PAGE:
Many people are surprised to discover that measles is a common cause of death in children worldwide today. Yes, I said today, in the 21st century. In developing areas like sub-Saharan Africa, measles is among the top causes of death in the 6 million children who tragically die every year. Thanks to vaccination and better nutrition, in North America and other developed areas of the world, Measles is now very rare. Recently, however, measles outbreaks in North America are occurring at a seemingly increasing rate. Most of these cases are in individuals who have brought the infection from other countries or who are not vaccinated. People that are not immunized are not only at risk for getting measles themselves, but they can also spread it to others in the community. This is why it is important to get vaccinated.
What causes Measles?
Measles, also known as rubeola or red measles is caused by the measles virus. This virus is highly contagious and is spread by droplet or direct contact with droplets from the nose, mouth, and throat of an infected person or with articles that have come in contact with nasal or throat secretions. This is similar to how the Influenza virus is spread.
What are the symptoms of measles?
The incubation period or the time between contact and the appearance of the first symptoms is between 8 and 12 days. The initial symptoms of it include a runny nose, red eyes, and fever. 3 to 4 days later, a red rash develops on the face and spreads to the rest of the body. The rash is not usually itchy and lasts 4 to 7 days. People with it are contagious for 4 days before the onset of the rash and up to 4 days after the appearance of the rash. Serious complications include severe lung or brain infections. Those most susceptible to complications and death include malnourished young children and persons with underlying immune weakness. The death rate of measles is between 1 and 3 per 1000 persons infected. So this is a very serious and potentially deadly infection.
How is measles confirmed?
The diagnosis is suspected by a physician, who on physical examination may see white spots inside the mouth called Koplick spots. However, a definite diagnosis can only be made by a blood test, urine test, and nasal swab.
There is no specific treatment for it. So this is why prevention through vaccination is the best option. One dose of measles vaccine provides 85-95% immunity and a second booster dose increases that rate to as high as 99%. (The vaccine is given as the Measles-Mumps-Rubella or MMR vaccine). The first dose is usually given after the first birthday and a booster is administered between 4-5 years of age. Anyone diagnosed with Measles should be excluded from school, childcare facilities, or work until four days after the appearance of the rash. Most of the North American population is protected, either directly from the vaccination, or indirectly because many people have been vaccinated. The more people vaccinated, the less the virus has a chance to circulate among us. This is called herd immunity. Despite this, there have been recent Measles outbreaks across Canada. Most cases are in individuals who have brought the infection from other countries or in those not vaccinated or partially vaccinated. It is a reportable disease. Upon reporting, public health officials try to trace the source of the virus and potential contacts in an effort to limit the spread as much as possible.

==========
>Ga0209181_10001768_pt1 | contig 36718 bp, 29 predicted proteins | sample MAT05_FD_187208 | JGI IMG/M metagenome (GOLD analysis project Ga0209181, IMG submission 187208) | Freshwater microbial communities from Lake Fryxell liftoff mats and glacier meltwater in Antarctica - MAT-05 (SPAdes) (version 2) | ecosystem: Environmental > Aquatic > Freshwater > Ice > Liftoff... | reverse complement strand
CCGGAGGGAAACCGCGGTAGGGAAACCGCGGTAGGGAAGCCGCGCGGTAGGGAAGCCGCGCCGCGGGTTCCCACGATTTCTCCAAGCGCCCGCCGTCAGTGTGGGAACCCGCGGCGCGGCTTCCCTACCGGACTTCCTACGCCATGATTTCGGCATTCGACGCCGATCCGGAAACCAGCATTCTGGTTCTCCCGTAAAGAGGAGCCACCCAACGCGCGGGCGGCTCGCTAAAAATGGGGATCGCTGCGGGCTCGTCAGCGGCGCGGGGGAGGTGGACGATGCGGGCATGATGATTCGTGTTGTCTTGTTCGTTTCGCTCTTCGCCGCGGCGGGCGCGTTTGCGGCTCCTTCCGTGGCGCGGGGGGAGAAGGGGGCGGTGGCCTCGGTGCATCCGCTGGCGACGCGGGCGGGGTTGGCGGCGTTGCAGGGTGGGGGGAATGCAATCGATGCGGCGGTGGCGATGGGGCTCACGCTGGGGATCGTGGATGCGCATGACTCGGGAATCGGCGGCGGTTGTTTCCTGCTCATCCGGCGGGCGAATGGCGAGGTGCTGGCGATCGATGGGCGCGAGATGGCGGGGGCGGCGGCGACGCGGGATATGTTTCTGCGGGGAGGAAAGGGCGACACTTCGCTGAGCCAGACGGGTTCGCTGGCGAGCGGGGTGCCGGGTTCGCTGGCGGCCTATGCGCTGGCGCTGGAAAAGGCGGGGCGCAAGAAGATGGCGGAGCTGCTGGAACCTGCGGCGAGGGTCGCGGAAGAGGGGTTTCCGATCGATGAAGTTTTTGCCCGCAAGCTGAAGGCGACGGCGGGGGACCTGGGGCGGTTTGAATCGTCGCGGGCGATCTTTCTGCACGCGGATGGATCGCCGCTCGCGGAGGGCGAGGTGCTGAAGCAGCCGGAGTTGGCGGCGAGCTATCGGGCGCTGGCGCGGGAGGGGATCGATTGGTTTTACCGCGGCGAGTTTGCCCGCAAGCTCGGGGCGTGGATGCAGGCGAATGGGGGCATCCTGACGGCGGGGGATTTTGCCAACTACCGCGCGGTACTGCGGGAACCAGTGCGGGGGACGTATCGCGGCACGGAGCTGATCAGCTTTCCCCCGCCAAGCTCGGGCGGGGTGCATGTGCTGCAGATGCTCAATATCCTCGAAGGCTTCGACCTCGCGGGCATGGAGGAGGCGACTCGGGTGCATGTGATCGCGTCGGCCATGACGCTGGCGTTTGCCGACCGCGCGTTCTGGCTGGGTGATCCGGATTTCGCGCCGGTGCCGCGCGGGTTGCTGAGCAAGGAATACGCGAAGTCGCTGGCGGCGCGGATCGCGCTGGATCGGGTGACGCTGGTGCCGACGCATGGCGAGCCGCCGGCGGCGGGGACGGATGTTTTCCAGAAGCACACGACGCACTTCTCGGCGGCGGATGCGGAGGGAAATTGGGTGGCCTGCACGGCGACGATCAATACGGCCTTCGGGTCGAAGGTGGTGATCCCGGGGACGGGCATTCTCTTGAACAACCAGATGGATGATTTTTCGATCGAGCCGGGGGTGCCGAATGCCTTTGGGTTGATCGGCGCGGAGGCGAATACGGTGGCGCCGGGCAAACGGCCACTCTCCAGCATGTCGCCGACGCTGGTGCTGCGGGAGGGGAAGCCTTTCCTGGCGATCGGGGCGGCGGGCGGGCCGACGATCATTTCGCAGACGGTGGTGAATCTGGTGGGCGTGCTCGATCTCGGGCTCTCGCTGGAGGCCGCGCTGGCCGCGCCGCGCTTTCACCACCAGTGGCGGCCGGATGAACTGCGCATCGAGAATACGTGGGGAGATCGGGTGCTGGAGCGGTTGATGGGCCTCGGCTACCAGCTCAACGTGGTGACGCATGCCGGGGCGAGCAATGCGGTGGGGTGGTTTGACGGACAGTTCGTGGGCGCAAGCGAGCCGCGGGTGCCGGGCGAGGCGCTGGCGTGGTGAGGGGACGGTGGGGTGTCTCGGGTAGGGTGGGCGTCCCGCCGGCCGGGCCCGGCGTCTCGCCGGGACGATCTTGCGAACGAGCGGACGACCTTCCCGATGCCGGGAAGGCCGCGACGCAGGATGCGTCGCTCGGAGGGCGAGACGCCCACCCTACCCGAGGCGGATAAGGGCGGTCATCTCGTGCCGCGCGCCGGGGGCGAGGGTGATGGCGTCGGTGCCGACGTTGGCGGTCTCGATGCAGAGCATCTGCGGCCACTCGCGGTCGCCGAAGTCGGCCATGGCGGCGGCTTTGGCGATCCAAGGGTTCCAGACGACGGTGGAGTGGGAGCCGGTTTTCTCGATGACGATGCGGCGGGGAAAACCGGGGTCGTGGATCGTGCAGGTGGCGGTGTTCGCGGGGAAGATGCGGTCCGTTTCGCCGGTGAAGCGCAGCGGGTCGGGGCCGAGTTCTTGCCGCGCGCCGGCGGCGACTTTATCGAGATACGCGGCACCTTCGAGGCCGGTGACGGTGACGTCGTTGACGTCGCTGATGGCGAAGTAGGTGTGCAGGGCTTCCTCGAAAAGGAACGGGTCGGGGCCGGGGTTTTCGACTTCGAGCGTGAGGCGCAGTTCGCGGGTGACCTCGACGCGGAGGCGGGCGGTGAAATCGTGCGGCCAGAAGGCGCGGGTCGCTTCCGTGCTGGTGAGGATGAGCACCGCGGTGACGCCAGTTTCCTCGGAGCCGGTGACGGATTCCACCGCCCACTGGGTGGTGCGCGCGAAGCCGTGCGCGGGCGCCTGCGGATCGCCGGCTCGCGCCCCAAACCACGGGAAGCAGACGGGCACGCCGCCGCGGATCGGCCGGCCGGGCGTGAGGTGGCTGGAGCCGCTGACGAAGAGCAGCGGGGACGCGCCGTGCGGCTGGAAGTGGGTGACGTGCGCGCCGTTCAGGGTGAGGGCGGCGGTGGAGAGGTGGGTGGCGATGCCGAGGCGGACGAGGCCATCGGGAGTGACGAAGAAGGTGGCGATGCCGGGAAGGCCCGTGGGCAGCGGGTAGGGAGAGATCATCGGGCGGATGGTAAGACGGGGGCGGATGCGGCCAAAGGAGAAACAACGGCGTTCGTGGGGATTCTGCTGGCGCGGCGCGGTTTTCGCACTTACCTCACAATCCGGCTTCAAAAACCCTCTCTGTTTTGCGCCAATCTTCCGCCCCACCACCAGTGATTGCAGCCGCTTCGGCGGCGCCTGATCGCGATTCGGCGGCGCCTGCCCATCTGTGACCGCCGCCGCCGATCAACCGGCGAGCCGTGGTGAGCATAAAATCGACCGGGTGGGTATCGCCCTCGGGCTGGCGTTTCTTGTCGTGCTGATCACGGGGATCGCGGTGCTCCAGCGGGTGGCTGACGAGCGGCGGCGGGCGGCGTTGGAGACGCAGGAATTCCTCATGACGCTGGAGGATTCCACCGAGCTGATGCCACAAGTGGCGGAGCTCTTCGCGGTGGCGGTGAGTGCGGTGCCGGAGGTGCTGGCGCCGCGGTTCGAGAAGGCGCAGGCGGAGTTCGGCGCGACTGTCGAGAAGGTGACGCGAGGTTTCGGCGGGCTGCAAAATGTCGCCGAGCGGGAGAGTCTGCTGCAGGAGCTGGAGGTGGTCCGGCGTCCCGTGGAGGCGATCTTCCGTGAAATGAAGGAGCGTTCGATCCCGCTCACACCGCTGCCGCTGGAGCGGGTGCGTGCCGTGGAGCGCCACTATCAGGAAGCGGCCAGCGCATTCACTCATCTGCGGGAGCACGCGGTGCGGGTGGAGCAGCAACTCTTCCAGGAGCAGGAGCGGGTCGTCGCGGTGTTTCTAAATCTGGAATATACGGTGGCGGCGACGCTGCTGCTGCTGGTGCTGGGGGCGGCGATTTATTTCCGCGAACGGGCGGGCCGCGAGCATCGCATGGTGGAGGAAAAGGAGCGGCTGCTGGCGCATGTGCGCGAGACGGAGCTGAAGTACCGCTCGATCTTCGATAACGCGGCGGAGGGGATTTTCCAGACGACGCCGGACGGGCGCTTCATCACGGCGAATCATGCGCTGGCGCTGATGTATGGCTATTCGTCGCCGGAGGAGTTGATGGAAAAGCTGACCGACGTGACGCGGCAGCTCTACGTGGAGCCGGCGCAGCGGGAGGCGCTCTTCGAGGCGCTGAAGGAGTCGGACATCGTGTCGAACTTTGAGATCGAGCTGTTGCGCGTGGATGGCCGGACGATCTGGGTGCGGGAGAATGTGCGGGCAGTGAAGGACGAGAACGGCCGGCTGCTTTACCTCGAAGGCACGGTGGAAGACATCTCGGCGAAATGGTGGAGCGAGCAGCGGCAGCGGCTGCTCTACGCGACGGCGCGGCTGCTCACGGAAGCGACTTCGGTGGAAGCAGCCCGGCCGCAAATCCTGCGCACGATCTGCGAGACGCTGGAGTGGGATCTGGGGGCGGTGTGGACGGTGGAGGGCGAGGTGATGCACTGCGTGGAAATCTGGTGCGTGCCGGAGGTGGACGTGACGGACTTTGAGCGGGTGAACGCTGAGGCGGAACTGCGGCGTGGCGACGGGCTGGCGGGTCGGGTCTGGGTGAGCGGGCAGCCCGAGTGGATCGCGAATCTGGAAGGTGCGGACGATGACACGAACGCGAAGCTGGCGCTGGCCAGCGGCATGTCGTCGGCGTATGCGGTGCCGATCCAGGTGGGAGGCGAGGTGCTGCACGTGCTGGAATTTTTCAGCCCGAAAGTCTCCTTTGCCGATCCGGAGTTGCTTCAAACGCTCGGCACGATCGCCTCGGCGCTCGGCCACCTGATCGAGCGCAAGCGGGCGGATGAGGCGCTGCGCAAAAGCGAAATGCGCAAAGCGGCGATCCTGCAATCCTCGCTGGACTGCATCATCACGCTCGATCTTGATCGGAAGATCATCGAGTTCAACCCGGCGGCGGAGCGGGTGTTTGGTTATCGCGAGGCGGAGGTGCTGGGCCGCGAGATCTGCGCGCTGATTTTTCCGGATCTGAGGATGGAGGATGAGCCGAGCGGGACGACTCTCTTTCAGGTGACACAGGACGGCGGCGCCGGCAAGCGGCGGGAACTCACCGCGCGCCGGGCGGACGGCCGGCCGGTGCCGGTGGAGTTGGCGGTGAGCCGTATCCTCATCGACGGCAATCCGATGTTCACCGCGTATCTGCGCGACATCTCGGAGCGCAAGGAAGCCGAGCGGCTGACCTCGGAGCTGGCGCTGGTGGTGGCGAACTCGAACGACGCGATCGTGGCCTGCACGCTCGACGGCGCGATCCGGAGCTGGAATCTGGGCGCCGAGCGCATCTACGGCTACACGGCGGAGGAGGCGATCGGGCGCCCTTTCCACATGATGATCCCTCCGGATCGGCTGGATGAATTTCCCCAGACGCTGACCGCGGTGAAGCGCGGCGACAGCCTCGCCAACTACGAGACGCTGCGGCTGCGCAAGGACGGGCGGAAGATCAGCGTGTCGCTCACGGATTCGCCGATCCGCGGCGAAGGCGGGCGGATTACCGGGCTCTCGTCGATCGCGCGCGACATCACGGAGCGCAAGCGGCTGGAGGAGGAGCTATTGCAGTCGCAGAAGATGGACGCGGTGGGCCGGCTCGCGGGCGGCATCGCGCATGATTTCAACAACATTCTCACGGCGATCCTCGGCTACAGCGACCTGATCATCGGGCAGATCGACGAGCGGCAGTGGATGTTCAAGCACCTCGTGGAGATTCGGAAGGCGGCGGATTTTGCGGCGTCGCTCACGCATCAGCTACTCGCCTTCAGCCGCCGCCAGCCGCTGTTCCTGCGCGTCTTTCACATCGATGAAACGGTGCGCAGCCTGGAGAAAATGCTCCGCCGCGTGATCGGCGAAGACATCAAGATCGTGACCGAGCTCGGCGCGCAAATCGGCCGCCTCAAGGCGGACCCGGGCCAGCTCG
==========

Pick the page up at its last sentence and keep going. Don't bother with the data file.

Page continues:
Pediatrician DR.PAUL Roumeliotis is certified by the American Board of Pediatrics and Royal College of Physicians and Surgeons of Canada. The information provided above is designed to be an educational aid only. It is not intended to replace the advice and care of your child’s physician, nor is it intended to be used for medical diagnosis or treatment. If you suspect that your child has a medical condition always consult a physician.